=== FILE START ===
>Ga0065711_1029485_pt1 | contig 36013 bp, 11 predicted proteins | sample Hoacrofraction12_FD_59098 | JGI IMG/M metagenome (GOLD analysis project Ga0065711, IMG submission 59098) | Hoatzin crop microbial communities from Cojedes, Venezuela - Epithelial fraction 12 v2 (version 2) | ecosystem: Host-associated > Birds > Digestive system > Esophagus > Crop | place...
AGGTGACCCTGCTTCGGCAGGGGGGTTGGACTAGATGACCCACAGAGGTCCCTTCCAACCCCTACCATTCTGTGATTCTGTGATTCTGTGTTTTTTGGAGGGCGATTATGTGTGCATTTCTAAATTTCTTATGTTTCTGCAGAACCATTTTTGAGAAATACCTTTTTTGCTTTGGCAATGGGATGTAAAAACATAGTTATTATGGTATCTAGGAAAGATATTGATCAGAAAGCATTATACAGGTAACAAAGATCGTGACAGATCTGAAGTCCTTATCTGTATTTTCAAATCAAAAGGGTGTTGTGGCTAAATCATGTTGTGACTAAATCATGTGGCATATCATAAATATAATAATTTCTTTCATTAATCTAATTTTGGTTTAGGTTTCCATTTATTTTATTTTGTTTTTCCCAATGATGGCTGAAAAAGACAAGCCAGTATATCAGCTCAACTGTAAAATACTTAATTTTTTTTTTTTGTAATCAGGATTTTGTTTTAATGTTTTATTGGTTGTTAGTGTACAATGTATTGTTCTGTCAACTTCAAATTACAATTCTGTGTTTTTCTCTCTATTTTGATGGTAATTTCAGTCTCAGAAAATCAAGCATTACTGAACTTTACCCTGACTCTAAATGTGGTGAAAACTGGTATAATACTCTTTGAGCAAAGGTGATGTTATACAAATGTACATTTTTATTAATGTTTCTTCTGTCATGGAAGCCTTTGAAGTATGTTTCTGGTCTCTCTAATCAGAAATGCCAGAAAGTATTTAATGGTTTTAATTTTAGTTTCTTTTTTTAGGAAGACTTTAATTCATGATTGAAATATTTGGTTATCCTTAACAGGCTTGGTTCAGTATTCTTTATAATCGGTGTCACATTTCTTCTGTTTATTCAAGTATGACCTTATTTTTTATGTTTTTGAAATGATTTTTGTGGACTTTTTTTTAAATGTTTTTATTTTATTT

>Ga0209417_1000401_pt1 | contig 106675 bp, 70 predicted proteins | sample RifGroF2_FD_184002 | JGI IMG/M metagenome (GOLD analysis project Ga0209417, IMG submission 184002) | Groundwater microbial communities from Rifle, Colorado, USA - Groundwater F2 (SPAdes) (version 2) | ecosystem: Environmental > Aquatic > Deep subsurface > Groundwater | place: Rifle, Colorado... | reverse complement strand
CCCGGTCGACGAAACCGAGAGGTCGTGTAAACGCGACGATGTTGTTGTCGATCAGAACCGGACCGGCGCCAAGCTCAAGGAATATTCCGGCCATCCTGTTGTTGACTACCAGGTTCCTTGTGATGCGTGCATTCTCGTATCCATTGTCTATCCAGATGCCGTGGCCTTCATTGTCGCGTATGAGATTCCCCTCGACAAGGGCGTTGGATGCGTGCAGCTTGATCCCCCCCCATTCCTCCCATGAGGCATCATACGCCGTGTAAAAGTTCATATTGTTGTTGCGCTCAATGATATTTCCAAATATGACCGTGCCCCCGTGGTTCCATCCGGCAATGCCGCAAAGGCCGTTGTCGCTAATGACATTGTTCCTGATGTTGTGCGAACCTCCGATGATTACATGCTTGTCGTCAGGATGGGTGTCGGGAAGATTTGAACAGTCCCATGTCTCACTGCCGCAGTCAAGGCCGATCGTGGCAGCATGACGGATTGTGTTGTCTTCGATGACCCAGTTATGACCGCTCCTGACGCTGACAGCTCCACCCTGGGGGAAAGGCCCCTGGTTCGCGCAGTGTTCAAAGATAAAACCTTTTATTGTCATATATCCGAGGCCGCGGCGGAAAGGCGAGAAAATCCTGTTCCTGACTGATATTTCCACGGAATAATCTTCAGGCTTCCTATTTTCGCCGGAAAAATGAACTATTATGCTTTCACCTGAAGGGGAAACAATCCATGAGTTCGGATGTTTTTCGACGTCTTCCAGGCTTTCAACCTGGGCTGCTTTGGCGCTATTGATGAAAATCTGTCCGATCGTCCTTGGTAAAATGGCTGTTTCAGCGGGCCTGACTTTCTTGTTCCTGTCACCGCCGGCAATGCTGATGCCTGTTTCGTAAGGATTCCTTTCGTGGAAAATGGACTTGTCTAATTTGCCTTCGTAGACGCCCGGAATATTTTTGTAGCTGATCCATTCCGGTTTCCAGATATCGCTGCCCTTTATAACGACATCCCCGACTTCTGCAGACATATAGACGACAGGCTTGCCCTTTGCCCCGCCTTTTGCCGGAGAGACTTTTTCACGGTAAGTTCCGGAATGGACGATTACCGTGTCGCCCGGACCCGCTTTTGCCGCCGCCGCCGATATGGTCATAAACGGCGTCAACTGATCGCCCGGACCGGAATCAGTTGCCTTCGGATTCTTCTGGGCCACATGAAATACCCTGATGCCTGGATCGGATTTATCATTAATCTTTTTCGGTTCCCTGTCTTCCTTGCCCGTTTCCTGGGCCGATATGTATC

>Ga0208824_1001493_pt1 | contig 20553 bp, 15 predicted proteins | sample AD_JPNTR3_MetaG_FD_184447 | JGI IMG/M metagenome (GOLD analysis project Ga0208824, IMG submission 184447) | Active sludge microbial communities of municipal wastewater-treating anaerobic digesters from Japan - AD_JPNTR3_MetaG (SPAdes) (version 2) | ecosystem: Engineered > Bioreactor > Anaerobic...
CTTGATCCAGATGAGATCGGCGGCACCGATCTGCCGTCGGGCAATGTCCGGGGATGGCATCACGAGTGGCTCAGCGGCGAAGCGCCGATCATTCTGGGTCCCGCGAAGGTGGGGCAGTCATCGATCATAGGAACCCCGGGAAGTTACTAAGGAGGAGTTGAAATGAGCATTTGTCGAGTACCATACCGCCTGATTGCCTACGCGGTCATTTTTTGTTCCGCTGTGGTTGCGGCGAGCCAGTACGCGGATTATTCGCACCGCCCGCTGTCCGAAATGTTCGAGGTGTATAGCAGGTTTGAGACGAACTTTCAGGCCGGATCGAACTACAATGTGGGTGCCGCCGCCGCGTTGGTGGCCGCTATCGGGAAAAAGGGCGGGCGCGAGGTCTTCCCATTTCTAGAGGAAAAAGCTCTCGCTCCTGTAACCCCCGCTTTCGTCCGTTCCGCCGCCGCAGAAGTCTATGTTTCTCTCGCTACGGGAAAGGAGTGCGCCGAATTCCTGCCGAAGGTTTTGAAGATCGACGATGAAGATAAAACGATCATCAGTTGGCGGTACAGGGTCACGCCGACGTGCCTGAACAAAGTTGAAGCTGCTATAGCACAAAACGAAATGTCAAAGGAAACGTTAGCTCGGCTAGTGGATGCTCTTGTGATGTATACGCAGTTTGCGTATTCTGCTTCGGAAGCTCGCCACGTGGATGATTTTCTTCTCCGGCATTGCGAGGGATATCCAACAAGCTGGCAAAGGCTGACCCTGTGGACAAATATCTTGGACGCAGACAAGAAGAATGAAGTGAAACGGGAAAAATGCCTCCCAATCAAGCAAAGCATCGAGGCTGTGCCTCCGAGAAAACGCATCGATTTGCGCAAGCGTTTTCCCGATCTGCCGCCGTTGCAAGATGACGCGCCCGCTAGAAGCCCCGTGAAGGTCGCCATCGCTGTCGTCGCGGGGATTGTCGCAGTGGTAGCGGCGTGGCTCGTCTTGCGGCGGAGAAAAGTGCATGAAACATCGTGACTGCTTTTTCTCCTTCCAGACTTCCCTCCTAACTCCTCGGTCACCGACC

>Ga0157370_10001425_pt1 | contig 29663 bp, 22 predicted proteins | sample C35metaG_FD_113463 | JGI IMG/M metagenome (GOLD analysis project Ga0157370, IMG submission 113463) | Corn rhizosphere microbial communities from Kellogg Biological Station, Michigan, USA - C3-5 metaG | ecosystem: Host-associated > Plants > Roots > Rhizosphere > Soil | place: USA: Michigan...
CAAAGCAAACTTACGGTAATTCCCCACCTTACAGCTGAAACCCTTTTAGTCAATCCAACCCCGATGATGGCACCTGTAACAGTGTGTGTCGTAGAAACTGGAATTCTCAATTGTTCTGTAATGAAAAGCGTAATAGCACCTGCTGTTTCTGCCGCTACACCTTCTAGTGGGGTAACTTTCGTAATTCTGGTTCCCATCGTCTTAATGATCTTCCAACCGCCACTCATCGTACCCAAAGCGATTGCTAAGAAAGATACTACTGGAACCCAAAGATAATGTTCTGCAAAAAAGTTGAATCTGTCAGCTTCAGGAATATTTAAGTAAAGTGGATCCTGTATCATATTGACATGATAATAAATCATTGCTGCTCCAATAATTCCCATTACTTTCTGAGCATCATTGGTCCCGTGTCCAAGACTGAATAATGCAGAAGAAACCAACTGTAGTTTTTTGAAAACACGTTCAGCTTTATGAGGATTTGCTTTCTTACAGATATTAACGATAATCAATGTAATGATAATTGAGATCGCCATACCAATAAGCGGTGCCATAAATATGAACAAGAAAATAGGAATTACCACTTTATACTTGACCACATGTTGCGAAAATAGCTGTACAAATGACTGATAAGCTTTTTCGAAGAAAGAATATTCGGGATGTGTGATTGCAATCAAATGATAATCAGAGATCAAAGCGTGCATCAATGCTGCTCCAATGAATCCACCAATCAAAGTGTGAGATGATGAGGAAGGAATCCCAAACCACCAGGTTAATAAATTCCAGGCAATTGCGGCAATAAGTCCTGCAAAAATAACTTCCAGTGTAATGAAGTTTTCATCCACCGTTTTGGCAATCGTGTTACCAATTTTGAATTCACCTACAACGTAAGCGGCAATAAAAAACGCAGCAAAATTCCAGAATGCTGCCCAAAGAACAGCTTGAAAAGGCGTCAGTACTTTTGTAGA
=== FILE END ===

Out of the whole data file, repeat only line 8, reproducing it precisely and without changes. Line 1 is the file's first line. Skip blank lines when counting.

CAAAGCAAACTTACGGTAATTCCCCACCTTACAGCTGAAACCCTTTTAGTCAATCCAACCCCGATGATGGCACCTGTAACAGTGTGTGTCGTAGAAACTGGAATTCTCAATTGTTCTGTAATGAAAAGCGTAATAGCACCTGCTGTTTCTGCCGCTACACCTTCTAGTGGGGTAACTTTCGTAATTCTGGTTCCCATCGTCTTAATGATCTTCCAACCGCCACTCATCGTACCCAAAGCGATTGCTAAGAAAGATACTACTGGAACCCAAAGATAATGTTCTGCAAAAAAGTTGAATCTGTCAGCTTCAGGAATATTTAAGTAAAGTGGATCCTGTATCATATTGACATGATAATAAATCATTGCTGCTCCAATAATTCCCATTACTTTCTGAGCATCATTGGTCCCGTGTCCAAGACTGAATAATGCAGAAGAAACCAACTGTAGTTTTTTGAAAACACGTTCAGCTTTATGAGGATTTGCTTTCTTACAGATATTAACGATAATCAATGTAATGATAATTGAGATCGCCATACCAATAAGCGGTGCCATAAATATGAACAAGAAAATAGGAATTACCACTTTATACTTGACCACATGTTGCGAAAATAGCTGTACAAATGACTGATAAGCTTTTTCGAAGAAAGAATATTCGGGATGTGTGATTGCAATCAAATGATAATCAGAGATCAAAGCGTGCATCAATGCTGCTCCAATGAATCCACCAATCAAAGTGTGAGATGATGAGGAAGGAATCCCAAACCACCAGGTTAATAAATTCCAGGCAATTGCGGCAATAAGTCCTGCAAAAATAACTTCCAGTGTAATGAAGTTTTCATCCACCGTTTTGGCAATCGTGTTACCAATTTTGAATTCACCTACAACGTAAGCGGCAATAAAAAACGCAGCAAAATTCCAGAATGCTGCCCAAAGAACAGCTTGAAAAGGCGTCAGTACTTTTGTAGA